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the complaint for the reason that he owned no real property in the municipality. (It seems to be conceded that Retz had in 1963 conveyed his property to C.S.R. Realty Corporation of which he claimed to be a major stockholder.) The judge further found that the protest petition failed to satisfy the provisions of the Optional Charter Law (Faulkner Act), N.J.S.A. 40:69A-185 et seq., in various particulars. The trial judge also found that plaintiff's claim as to the amount of tax ratables represented on the petition should not prevail against the clerk's finding that the amount was insufficient to meet the Home Rule referendum provision (N.J.S.A. 40:49-27), given Retz' concession that he himself had not made determination of the assessed valuation of the properties owned by signatories of the petition. The judge further found that the clerk's certificate of insufficiency was conclusive as a matter of law under N.J.S.A. 40:49-27. Having thus resolved the controlling issues in favor of defendants, the judge declined to consider whether plaintiff might also be precluded from any relief by reason of the Local Bond Law, on the ground that N.J.S.A. 40A:2-18 bars any right of referendum on a bonding ordinance.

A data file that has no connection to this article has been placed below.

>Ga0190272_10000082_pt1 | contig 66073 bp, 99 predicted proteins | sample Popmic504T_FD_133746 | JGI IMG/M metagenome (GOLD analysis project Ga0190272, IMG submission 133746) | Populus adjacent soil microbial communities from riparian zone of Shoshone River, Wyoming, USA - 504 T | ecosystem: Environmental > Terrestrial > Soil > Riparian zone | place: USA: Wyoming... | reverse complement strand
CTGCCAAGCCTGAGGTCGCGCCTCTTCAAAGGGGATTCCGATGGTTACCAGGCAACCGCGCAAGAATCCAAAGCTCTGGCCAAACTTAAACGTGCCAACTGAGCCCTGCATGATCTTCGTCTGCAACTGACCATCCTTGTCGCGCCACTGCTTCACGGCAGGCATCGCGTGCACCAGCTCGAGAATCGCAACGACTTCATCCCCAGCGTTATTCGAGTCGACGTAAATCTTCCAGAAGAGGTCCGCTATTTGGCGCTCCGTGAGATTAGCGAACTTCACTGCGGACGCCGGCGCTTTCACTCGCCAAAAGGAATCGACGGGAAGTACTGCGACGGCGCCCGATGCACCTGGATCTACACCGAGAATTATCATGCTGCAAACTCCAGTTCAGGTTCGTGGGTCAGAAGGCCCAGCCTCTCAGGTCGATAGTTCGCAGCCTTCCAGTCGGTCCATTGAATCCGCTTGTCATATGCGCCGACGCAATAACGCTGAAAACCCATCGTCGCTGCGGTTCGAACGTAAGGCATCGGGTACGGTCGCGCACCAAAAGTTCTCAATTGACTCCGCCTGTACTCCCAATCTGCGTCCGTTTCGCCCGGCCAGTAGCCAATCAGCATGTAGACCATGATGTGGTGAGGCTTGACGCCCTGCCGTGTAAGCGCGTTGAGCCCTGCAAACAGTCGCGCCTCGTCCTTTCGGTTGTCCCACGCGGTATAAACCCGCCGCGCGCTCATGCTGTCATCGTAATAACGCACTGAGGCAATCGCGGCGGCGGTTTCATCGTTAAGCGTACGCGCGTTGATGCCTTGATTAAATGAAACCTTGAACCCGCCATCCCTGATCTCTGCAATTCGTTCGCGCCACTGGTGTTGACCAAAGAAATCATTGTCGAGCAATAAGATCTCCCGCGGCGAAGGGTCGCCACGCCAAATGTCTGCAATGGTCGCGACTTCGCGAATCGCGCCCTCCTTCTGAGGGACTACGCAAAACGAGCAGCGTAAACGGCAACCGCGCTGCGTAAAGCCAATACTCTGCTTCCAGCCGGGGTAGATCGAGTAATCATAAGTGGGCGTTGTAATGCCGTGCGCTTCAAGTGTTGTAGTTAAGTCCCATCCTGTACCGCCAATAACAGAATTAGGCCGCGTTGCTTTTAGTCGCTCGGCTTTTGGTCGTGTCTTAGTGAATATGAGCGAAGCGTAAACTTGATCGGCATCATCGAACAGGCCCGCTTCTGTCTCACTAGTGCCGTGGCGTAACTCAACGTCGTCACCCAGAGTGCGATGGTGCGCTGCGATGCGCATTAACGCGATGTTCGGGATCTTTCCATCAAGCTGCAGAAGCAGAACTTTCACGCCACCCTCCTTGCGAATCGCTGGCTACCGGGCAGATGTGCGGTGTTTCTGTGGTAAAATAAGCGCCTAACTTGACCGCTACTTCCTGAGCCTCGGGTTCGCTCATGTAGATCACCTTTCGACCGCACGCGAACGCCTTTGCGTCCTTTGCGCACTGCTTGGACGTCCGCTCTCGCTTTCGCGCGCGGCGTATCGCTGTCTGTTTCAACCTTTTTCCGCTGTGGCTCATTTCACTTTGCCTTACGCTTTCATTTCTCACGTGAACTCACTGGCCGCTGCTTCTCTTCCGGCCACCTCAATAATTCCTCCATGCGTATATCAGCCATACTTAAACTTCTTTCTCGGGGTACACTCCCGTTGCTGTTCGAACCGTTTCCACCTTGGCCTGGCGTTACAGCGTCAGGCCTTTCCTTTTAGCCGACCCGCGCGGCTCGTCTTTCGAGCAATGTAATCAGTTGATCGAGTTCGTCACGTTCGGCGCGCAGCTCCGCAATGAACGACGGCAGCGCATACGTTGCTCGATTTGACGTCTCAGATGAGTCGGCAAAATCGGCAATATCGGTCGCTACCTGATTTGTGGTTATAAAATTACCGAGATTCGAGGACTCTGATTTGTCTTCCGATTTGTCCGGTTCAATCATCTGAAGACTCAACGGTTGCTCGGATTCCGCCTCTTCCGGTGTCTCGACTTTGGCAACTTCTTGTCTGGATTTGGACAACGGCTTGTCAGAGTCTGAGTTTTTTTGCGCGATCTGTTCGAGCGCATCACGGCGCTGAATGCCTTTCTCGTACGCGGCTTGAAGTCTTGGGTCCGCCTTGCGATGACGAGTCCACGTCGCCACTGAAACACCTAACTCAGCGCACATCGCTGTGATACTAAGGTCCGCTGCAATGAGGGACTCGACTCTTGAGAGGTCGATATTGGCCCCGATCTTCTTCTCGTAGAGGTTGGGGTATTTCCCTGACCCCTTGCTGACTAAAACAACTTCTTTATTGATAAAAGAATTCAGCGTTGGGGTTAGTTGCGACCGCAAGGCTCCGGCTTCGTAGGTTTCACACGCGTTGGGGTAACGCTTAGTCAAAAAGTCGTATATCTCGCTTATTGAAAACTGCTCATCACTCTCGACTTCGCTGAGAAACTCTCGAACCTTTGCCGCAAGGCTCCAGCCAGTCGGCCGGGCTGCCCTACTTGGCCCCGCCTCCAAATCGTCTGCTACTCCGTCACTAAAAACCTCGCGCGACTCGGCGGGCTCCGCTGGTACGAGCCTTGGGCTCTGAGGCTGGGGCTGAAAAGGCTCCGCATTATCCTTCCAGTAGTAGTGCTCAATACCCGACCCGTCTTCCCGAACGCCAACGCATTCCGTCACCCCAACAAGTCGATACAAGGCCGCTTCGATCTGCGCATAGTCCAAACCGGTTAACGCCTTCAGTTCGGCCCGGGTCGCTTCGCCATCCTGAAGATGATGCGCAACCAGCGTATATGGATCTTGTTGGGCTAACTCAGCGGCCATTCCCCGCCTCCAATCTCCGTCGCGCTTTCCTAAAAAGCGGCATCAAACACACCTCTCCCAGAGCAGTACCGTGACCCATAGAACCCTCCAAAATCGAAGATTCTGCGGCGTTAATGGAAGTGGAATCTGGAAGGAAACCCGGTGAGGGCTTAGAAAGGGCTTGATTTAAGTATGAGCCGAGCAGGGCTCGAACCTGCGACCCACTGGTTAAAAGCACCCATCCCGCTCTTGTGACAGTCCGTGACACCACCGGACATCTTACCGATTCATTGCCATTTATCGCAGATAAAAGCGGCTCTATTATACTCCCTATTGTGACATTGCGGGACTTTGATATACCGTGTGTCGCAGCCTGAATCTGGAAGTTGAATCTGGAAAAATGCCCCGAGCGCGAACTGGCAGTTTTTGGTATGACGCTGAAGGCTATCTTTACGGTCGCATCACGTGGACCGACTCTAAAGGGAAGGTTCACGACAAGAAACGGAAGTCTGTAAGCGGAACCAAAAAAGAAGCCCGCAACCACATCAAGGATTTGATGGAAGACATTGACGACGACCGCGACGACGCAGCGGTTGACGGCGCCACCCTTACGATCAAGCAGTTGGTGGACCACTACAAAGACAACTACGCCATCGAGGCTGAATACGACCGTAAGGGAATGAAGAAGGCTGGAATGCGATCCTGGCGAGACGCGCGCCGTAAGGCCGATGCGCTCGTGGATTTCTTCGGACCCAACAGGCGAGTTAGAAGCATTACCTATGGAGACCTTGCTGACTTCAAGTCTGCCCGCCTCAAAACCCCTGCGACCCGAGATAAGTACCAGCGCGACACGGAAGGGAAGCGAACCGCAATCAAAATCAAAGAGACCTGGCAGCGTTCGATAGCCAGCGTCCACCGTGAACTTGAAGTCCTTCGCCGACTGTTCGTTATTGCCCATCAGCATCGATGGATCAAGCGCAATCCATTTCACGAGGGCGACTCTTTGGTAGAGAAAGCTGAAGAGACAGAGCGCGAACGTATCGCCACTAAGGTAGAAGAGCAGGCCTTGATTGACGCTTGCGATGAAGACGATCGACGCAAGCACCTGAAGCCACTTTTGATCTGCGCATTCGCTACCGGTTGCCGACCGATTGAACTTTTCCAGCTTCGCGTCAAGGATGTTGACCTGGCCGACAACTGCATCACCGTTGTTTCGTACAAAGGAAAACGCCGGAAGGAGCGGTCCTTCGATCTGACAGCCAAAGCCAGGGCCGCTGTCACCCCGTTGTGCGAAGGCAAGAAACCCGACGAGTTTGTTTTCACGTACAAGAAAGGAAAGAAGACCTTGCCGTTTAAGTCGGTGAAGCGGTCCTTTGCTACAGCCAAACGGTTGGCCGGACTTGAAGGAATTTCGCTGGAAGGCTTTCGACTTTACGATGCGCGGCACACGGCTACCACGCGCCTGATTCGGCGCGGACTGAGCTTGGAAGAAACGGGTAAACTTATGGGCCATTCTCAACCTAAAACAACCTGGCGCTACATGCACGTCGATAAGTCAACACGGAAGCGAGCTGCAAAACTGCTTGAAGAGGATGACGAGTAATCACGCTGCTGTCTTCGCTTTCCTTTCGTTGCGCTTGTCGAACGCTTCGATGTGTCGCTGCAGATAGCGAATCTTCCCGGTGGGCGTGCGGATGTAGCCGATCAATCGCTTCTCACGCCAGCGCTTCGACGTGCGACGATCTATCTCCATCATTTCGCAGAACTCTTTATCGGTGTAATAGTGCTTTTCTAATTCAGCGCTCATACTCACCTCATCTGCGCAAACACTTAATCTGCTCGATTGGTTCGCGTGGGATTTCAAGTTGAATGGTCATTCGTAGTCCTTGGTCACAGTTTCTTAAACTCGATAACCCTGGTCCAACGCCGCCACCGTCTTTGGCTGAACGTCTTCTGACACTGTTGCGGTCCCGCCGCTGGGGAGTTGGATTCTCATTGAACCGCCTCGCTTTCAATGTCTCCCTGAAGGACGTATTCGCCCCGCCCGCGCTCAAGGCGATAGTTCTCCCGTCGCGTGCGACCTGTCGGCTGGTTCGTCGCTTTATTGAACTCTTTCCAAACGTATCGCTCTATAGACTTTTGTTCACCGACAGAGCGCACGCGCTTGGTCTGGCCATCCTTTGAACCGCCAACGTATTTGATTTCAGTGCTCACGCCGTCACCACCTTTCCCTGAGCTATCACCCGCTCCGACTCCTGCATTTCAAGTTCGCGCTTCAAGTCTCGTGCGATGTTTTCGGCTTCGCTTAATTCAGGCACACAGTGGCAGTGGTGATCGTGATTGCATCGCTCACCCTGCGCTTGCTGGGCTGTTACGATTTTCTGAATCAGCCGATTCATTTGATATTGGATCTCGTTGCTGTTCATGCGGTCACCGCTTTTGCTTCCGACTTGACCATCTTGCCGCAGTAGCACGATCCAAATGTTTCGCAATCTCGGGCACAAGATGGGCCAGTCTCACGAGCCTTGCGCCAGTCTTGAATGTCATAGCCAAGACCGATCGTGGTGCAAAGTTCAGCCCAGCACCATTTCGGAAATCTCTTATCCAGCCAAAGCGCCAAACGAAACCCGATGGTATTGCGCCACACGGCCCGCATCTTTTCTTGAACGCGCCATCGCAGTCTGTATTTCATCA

Plaintiff concedes that the petition does not satisfy the requirements of the Faulkner Act but contends that it is the Home Rule Act which governs and that its requirements are satisfied. N.J.S.A. 40:49-27 provides: